In a land far from here, there is a forest of smoldering trees. The forest floor is covered in a thick blanket of ash and the sky is perpetually clouded with smoke. Nothing lives there save for a lone pygmy. Those who have seen him usually think him the keeper of that forest, but that is not so. In truth, that lone pygmy is waiting, for what or whom, I cannot say exactly, but I can say with absolute certainty that he is waiting for something. How can I be so certain? Why, because I asked him, of course.
Yes, he is waiting, and is completely devoted to his task, for he does quite literally nothing other than sit in the middle of the forest in a posture of meditation. When I initially asked him what he was doing, he didn’t respond at all. It was only after several more attempts that he simply replied with the word “waiting.” When I asked what it was he was waiting for, he didn’t answer, and no matter how many times I asked after that he would not say another word.
After trying to ask him a few different questions and receiving no response, I left him there in the ash. When I stopped a little ways off to look back at him, he did give me one brief look of acknowledgement and then resumed his statue-esque posture. Not knowing what to make of that, I stood there for a moment then continued on my way back out of the forest.
Later that night, I dreamt of the pygmy, sitting in his forest of ash and embers, and in the dream went up and asked him the same questions I did earlier that day. He answered the first question the same, and the second with the same silence. However, when I asked him what his name was, he answered that it was Sóm’Unláf. I then asked what the name of the forest was, and he said it was Uferra. I asked more questions, but he did not answer these, and so I left him there in the dream.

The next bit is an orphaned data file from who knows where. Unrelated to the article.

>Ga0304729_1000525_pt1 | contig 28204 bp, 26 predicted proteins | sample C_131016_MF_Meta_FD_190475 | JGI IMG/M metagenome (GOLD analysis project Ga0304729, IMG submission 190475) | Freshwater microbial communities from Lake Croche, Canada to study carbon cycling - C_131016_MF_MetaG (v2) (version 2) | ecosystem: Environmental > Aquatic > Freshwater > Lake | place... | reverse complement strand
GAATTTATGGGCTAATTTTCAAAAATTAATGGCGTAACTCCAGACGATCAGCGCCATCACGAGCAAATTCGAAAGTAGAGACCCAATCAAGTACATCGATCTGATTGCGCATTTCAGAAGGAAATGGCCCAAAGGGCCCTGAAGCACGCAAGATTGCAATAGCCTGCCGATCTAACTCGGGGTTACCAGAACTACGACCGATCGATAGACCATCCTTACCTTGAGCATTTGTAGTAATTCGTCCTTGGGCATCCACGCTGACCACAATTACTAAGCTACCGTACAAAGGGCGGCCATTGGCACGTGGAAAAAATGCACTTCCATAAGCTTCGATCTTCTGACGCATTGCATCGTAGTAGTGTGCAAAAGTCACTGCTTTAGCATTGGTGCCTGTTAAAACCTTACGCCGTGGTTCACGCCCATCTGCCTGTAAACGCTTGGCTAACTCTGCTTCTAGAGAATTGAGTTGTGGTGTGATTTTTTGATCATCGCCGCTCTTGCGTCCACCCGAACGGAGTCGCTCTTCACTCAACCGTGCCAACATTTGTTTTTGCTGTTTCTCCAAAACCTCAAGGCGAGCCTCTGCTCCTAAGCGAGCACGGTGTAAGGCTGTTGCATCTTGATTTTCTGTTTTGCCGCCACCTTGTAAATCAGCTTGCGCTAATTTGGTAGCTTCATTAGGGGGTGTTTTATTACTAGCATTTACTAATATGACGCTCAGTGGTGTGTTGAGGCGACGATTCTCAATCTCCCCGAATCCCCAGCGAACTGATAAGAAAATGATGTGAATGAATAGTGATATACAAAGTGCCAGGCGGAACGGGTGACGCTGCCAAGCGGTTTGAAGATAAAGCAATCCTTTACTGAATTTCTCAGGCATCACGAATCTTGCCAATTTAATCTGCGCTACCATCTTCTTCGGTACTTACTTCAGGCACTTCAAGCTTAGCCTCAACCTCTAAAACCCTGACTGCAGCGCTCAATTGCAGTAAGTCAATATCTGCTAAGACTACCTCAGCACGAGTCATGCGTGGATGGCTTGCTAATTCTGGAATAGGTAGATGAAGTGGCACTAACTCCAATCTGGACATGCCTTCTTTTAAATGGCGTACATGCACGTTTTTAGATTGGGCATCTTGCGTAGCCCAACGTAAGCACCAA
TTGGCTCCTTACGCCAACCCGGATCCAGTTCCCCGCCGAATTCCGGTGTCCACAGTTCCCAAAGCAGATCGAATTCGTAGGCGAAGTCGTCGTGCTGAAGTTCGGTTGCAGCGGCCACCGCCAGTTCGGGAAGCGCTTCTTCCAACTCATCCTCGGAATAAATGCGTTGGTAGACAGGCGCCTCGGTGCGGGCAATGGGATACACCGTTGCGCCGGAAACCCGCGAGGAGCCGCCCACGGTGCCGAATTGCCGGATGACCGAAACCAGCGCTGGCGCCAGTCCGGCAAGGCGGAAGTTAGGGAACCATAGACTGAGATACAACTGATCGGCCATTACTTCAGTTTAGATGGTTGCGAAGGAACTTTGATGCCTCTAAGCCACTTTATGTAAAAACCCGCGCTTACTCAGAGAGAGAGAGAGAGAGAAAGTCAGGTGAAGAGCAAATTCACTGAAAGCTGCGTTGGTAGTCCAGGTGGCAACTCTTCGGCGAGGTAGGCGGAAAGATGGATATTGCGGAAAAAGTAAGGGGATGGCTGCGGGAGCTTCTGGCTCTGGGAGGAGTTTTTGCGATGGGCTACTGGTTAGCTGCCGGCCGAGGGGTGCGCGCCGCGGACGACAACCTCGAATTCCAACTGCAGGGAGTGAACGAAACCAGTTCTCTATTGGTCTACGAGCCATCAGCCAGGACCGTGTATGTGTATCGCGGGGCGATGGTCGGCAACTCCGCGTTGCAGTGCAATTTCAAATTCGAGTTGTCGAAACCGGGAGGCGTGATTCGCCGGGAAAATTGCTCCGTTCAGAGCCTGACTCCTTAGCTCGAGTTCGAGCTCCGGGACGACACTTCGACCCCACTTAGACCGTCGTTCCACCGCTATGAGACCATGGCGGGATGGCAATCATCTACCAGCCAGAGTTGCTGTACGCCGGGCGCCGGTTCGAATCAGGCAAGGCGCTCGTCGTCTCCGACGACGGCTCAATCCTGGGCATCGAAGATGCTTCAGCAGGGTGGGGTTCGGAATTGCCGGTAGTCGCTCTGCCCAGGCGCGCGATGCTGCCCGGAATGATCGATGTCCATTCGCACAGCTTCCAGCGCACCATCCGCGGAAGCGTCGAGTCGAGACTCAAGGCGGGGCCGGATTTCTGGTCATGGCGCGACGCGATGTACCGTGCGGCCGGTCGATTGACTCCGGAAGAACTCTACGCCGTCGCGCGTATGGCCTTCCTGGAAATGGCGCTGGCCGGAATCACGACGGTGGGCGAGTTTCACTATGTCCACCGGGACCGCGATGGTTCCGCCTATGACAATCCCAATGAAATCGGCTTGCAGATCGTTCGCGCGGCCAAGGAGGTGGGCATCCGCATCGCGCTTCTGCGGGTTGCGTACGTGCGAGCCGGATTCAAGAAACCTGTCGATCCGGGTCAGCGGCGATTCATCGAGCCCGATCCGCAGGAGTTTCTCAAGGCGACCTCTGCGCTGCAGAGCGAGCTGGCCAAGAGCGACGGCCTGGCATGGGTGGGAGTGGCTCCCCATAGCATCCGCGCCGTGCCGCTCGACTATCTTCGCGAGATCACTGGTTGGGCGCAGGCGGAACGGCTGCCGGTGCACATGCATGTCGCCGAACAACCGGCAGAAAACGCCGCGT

I went back to visit him that next day, and told him of my dream. He did not say anything when I had finished, but did start writing with his finger in the ash. He did it so quickly, writing a few words then wiping them away and writing new ones repeatedly, that I was unable to catch most of how it read. When I asked him to slow down, he simply stopped and looked at me. It was rather unnerving, and so I quickly apologized, but he made no further response, and after a while of standing there dumbly, I turned around and left once again.
That night, I again dreamed of Uferra and Sóm’Unláf, and just like in the first dream, I walked up to him and did as I had earlier that day, telling him of that first dream. This time however, he did not write so fast, and I could read all that he wrote. At first he wrote the words “those who ask” and then wiped those away and wrote “what they” then “already know” and then “are d--” which was where he stopped, as that was where I had asked him to slow down before.
When I asked him to continue in the dream he said the words “wake up” and suddenly I was awake. I immediately prepared myself and then made my way to the real Sóm’Unláf. Again, just like the day before, I told him of my dream, and again he started writing, though slow enough for me to read. The sentence formed by all the words he wrote was “those who ask what they already know are doomed to repeat their lessons.”
After I’d left him for the last time, I found myself feeling more than a little perplexed and unsatisfied with the whole business. Despite this, I made up mind to never return to Uferra, as I was certain that if I did I would go mad with Sóm’Unláf’s cryptic answers. It was only later that I realized the significance of those names, and only now that I have only a slight inclination as to what the pygmy is waiting for. Unfortunately, I truly doubt that his waiting will be rewarded, as such things are not in the nature of men.